[2] Even when there is a charge that some of the testimony is false, it is a matter for the trial court to decide. [1b] Here we have evidence which, if believed, is ample to support the finding of the trial court that the summons and complaint in the earlier case were not served on Mrs. Husar. The judge who observed the witnesses' appearance and demeanor when testifying had an opportunity to consider the obvious self interest of Mrs. Husar and the reasonable desire of the deputy to uphold the correctness of his return of service. We cannot say that it was unreasonable for the trial court to conclude that the deputy, because of the press of official duties, was honestly mistaken, rather than that the plaintiff was deliberately perjuring herself. (Burrows v. Burrows, 18 Cal. App. 2d 275 [63 PaCal.2d 1135]; Robinson v. Robinson, 159 Cal. 203 [113 P. 155].)

[3] The matter of evaluating the testimony supporting the plaintiff's claim that she was without knowledge or notice of the commencement or pendency of the action until February of 1940 was likewise for the trial court. The testimony was sufficient to support the findings favorable to plaintiff in this regard. There was a definite and unequivocal statement by her to that effect. In opposition thereto were some questions [48 Cal. App. 2d 329] and answers relating to a conversation she had with Mr. Husar about that time to the effect that he was suing her or had a service out for her. The trial court may well have considered that Mr. Husar was and is an attorney and that he knew that Mrs. Husar had an attorney representing her. The delay of a year after judgment before proceedings to enforce it is not fully explained, but might account for any difficulty experienced by Mrs. Husar in presenting her case. No suggestion has been advanced as to why the trial court should not have considered the equities and disabilities of both parties.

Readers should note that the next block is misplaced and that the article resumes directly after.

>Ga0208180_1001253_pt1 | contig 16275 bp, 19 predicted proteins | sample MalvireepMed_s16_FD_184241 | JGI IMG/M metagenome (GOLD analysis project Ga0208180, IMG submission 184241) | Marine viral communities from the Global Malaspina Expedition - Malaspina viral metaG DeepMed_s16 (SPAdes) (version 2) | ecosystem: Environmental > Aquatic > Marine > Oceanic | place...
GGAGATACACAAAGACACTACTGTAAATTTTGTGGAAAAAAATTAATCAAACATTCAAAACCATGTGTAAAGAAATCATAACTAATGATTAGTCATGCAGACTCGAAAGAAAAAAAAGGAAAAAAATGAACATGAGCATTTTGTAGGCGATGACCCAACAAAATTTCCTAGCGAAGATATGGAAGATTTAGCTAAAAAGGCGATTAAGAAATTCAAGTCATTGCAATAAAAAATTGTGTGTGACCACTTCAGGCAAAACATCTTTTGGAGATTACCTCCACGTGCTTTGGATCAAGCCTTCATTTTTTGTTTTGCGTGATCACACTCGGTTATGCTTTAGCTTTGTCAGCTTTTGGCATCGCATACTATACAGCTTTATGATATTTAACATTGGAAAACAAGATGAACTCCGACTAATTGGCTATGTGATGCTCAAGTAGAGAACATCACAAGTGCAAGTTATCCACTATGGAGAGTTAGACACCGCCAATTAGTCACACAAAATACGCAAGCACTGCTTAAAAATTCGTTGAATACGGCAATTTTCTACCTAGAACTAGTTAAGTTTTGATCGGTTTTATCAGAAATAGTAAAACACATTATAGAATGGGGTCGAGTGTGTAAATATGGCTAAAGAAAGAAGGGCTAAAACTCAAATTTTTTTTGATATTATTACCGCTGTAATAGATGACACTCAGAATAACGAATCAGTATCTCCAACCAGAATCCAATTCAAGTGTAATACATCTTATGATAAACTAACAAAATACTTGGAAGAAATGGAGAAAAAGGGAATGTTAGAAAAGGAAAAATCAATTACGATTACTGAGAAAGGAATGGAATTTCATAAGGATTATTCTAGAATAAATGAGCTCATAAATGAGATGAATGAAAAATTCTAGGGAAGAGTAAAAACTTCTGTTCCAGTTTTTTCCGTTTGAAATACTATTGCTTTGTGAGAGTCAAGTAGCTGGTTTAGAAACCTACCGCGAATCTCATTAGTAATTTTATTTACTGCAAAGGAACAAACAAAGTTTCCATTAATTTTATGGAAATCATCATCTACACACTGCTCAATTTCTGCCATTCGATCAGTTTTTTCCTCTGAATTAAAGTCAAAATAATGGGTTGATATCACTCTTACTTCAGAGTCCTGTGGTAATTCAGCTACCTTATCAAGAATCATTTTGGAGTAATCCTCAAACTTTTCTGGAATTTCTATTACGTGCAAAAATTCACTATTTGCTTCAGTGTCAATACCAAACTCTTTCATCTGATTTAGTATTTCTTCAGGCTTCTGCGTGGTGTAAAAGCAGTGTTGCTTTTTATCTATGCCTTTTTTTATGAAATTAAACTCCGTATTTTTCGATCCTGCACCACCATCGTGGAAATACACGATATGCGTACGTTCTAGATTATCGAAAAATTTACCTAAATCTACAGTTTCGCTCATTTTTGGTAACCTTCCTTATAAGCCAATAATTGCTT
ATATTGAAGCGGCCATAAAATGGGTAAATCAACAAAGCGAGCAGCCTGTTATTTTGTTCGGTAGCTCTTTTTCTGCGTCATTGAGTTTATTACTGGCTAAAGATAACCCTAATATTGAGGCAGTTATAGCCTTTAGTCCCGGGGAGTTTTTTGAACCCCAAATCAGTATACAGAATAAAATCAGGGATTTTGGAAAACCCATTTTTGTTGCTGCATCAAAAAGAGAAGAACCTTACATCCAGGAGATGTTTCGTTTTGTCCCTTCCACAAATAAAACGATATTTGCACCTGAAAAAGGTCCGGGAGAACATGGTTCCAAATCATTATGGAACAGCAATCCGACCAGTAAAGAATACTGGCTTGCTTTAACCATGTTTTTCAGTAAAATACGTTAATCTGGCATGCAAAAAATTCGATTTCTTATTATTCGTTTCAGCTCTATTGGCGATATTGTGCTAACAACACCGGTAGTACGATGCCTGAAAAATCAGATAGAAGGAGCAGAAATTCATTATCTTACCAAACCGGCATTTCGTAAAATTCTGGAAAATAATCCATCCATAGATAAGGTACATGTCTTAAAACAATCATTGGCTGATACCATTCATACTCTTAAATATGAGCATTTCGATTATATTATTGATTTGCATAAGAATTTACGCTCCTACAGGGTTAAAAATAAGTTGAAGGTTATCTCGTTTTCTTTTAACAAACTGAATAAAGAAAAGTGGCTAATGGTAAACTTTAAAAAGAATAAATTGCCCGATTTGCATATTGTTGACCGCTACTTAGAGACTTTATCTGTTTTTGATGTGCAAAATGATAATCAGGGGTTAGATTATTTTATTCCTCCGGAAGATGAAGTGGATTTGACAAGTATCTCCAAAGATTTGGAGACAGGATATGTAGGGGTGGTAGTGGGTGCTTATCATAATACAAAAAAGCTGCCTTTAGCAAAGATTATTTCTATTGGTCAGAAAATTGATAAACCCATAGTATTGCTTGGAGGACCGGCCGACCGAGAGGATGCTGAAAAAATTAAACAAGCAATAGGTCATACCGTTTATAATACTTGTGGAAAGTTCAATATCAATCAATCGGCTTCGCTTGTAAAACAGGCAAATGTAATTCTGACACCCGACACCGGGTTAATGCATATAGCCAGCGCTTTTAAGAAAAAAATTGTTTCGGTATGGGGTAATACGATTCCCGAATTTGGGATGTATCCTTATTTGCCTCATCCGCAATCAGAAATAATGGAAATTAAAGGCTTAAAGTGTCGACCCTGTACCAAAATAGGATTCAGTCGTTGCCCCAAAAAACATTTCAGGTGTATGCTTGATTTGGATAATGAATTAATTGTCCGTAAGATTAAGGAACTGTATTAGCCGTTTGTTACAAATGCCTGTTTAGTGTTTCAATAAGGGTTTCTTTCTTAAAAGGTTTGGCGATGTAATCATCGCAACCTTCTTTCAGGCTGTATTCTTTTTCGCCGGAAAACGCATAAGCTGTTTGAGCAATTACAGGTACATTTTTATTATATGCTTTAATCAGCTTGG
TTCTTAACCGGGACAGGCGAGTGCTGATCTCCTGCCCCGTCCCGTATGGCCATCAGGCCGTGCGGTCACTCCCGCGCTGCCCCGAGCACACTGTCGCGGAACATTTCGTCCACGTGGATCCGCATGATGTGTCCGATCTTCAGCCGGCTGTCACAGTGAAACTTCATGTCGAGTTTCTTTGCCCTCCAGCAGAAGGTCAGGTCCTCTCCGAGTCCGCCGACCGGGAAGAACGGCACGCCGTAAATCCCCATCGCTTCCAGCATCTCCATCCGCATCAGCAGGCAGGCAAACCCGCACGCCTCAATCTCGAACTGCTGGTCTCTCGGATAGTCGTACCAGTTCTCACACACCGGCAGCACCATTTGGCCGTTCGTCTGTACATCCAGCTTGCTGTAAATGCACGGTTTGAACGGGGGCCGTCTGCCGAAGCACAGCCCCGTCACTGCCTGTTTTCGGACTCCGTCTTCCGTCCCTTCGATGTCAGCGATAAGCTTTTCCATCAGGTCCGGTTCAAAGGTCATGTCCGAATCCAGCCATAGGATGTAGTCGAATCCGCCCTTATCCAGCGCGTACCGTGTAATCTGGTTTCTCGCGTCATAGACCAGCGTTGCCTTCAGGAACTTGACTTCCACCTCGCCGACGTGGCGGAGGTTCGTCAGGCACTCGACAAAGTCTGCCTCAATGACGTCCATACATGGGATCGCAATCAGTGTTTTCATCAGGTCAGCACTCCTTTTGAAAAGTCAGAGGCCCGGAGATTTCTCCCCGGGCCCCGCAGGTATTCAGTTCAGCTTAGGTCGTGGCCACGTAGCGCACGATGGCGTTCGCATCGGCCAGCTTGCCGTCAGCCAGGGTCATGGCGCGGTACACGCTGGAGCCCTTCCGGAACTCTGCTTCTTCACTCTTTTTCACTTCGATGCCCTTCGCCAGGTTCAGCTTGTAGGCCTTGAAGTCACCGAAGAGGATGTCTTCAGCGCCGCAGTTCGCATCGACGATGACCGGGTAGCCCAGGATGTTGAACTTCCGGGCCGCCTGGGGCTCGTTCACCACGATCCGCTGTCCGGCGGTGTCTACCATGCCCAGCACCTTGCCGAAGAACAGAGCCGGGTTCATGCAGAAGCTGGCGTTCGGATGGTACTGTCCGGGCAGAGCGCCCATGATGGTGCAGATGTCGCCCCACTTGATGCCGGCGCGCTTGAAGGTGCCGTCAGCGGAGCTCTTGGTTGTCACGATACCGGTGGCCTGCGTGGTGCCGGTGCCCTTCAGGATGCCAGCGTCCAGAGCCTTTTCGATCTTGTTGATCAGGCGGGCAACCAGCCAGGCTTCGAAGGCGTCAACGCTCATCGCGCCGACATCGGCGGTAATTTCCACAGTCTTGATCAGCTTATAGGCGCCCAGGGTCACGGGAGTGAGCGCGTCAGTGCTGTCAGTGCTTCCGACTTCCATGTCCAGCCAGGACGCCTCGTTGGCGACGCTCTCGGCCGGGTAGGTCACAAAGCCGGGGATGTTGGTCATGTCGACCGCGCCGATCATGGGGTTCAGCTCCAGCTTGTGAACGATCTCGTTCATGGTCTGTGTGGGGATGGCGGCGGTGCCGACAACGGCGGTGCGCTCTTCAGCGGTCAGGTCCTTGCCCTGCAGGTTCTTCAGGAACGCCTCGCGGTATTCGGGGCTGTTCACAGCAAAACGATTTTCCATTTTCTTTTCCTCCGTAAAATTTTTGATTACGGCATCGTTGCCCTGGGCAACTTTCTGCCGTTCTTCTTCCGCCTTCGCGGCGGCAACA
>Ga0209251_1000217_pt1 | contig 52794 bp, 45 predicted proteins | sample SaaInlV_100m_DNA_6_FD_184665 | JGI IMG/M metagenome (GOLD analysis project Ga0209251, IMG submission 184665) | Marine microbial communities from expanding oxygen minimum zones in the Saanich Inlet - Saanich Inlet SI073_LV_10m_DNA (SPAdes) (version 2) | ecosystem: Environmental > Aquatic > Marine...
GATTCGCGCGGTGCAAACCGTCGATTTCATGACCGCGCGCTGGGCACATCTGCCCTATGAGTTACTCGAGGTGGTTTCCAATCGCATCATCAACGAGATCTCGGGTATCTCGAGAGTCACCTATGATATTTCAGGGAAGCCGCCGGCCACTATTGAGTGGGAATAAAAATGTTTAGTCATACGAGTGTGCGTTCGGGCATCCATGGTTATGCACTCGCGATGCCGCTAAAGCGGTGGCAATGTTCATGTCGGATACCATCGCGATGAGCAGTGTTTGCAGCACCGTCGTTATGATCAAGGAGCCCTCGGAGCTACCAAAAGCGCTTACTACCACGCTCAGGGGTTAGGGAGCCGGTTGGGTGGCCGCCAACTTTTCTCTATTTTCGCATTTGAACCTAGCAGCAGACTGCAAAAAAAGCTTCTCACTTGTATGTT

The question of whether this plaintiff had a meritorious defense in the earlier case was disposed of by the stipulation and requires no discussion.

Since the trial court in this case found the essential elements of plaintiff's case to be true, there is no reason why it should not be upheld in its conclusion that the judgment in the former case should be set aside and the parties should have their rights to the property in dispute settled by a fair and impartial trial of the case on its merits.

Judgment affirmed.

Wood (W. J.), Acting P. J., and McComb, J., concurred.